Blog 2

7 Steps For a Smooth Drop-off

Blog by Sabina Veronelli


Drop offs can be a delicate moment sometimes, even when children have settled in or have been in care for long. Maybe it has been a stressful period and parents could not spend as much time as usual playing and connecting with children . Maybe there is a new sibling arriving. Maybe the night sleep was disrupted by bad dreams. Maybe someone died and that triggered fears. Maybe a friend has chosen to play with someone else lately, and there is a sense of insecurity.

Whatever the cause may be, the moment parents leave can trigger big feelings every now and then in children. In our experience we have noticed that creating a routine for the days of care, which starts setting aside some time for connection before coming do day care, greatly helps children at drop-off time. Here are our tips:

Do some Special time before childcare.

Make sure you spend some quality time with your child before coming to care. The more the better, but even 5 minutes can help. Spend that time showing love and connection, doing something your child really enjoys. Some special time helps children feel happy, safe and good within themselves. It creates the sense that the world is a good and safe place, where their needs are met.

Follow the same predictable routine once at the center.

Once you arrive at Rachel’s Place always do the same things: wash hands, get name tag, put the bag in the locker, apply sunscreen. Then do something special everyday with your child, always the same thing: a book on the couch, a castle in the sandpit, or else. After that, say your goodbyes and go. Make sure your child knows what the routine is. You may decide together what the special thing is, and how you are going to say goodbye - a hug, a high five, a goodbye at the waving window. This will give children the possibility to control part of the routine.

Keep your emotions in check

Children can sense our feelings. If we are tense and nervous about leaving them, they will pick up on it. If we are confident and convinced they are safe, they will settle more easily.

Sometimes the most important thing we can do to help a child ease into the day at childcare is managing our own emotions. Focus on talking to your child in a slow pace and a serene tone while at the center. If you feel anxious, find strategies that can help you calm your emotions - 6 deep, slow breaths are a proven way to regain a sense of balance.

When it is time to leave, stick to the routine.

If you have agreed to read one book…. then leave after one book, even if your child gets teary and asks you to read another one. We will be there to help. If you stay for longer, your child will keep asking for another book, and the anxiety will keep escalating in anticipation of your leave.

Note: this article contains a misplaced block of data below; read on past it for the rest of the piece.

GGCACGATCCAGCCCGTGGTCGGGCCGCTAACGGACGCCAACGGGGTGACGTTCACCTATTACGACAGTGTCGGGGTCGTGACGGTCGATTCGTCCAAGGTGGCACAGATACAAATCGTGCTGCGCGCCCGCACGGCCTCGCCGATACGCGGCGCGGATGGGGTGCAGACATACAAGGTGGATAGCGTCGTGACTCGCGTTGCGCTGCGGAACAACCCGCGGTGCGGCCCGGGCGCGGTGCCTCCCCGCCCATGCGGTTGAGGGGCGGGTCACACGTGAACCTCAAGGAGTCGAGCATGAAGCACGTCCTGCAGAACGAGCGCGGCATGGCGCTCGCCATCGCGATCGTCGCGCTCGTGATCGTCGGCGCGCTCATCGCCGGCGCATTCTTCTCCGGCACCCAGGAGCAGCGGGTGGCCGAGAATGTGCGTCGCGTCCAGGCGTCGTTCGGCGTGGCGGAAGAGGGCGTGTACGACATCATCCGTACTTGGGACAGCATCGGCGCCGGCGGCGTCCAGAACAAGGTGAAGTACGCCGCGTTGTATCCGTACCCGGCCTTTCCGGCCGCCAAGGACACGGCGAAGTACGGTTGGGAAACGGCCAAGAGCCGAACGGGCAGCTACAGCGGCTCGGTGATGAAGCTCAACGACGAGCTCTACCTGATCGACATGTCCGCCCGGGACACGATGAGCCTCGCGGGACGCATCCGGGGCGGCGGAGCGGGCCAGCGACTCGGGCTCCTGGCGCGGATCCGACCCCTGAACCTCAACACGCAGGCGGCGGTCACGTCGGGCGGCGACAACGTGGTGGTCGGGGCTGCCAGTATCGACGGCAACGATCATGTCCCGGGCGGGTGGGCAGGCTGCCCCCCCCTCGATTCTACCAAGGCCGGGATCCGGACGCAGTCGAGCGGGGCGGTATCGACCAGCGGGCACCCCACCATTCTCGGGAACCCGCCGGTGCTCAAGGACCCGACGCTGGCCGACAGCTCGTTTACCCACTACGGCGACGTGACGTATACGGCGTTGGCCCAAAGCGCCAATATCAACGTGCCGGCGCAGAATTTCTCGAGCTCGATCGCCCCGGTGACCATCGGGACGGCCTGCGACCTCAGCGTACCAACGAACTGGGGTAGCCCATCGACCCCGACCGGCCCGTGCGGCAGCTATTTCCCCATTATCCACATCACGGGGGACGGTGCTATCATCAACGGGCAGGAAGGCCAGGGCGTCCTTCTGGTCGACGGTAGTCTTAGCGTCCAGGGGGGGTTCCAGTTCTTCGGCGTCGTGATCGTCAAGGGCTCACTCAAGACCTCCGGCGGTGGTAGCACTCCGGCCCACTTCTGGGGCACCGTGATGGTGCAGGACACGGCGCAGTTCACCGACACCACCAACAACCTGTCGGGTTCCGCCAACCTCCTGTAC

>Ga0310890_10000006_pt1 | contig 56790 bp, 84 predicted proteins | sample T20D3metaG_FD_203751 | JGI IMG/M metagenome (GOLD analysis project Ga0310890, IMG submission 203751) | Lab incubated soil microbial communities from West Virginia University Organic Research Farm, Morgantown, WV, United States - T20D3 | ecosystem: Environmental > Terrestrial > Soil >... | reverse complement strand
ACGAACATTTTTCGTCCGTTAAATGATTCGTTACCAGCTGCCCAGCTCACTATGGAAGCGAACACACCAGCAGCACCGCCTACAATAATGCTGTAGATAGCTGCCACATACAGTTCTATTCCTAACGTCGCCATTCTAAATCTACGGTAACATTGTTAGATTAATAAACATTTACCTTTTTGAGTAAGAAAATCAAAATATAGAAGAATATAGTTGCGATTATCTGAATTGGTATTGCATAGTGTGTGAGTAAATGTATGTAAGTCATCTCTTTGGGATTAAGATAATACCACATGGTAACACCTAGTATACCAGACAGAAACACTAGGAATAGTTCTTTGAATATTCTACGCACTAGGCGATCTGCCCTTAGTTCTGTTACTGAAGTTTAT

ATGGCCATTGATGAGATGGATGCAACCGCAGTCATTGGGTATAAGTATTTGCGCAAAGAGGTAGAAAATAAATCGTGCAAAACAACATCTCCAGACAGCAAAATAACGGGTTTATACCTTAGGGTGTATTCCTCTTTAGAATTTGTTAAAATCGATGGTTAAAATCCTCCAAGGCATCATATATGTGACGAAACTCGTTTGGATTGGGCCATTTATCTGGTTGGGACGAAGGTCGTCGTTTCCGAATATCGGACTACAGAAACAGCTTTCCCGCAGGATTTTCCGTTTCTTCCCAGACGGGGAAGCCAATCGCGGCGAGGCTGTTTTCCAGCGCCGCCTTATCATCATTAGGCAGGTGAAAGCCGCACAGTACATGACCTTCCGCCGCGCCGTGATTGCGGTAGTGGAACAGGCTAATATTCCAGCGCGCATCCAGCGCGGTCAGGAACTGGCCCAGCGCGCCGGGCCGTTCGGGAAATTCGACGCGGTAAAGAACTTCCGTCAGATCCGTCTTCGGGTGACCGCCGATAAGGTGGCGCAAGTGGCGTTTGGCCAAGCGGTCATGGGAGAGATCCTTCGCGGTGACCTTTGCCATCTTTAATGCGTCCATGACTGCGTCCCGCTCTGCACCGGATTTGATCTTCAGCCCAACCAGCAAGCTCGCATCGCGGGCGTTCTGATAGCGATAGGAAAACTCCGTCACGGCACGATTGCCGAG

Talk to us about your routine, so we can be there with you, ready to help.

Always say goodbye even if your child gets upset when you leave. If you leave sneakily while your child is distracted, the following time they may be clingy, fearing you may disappear anytime in an unpredictable way.

What happens when you leave and your child is upset

If after the goodbyes your child is upset, we will be there to help. We will comfort them and help them feel safe. Research tells us that an attuned adult who stays with an upset child to acknowledge and validate big feelings, helps the child regulate emotions. Day after day children will feel safer, learning that we are here for them when they have a hard time. Soon they will trust us to be there for them and it will be easier for them to let you go.

Playing drop-offs can be very helpful

“Playing drop-offs” using dolls, puppets or Lego, replicating exactly the routine you will follow in care while in your familiar and safe space at home, allows children to get ready for something new and unfamiliar.

You may let your child play the part of the adult, while you play the part of a child. You will be the one saying goodbye and feeling maybe a bit nervous, while your child plays the part of the parent. This type of play helps a child explore an experience that may be a bit scary from a position of control.

We can help you with a settling in plan.

If things feel challenging, talk to your key person or to Rachel. We will meet and draw a personalised plan with some strategies that will support your family. We are here to help you.


At Rachel's Place we recognize that drop-offs can be a challenging moment for some children and we are committed to being there for them.

  • The child's key educator will stay with her and help him move through his feelings, until he feels better.
  • We will listen to children with empathy when they are sad, comforting them and acknowledging their feelings.
  • We support children in engaging in experiences of interest that provide soothing and help move away from sadness - a favourite toy, sensory play, playful ways to practice breathing, art and music experiences.
  • We support children in joining interest-based play experiences with friends
  • If difficulties persist, we will meet with the family and draw a personalized plan to ease drop-offs
Family Involvement

Opening Hours

  • Monday – Friday: 7:30am to 5:45pm


  • 111 Vulture Street, West End, Brisbane, QLD, Australia, 4101

Phone Number

Rachel's Place is an inviting community focused, independent child care centre. We create a safe and nurturing community for all who walk through our door.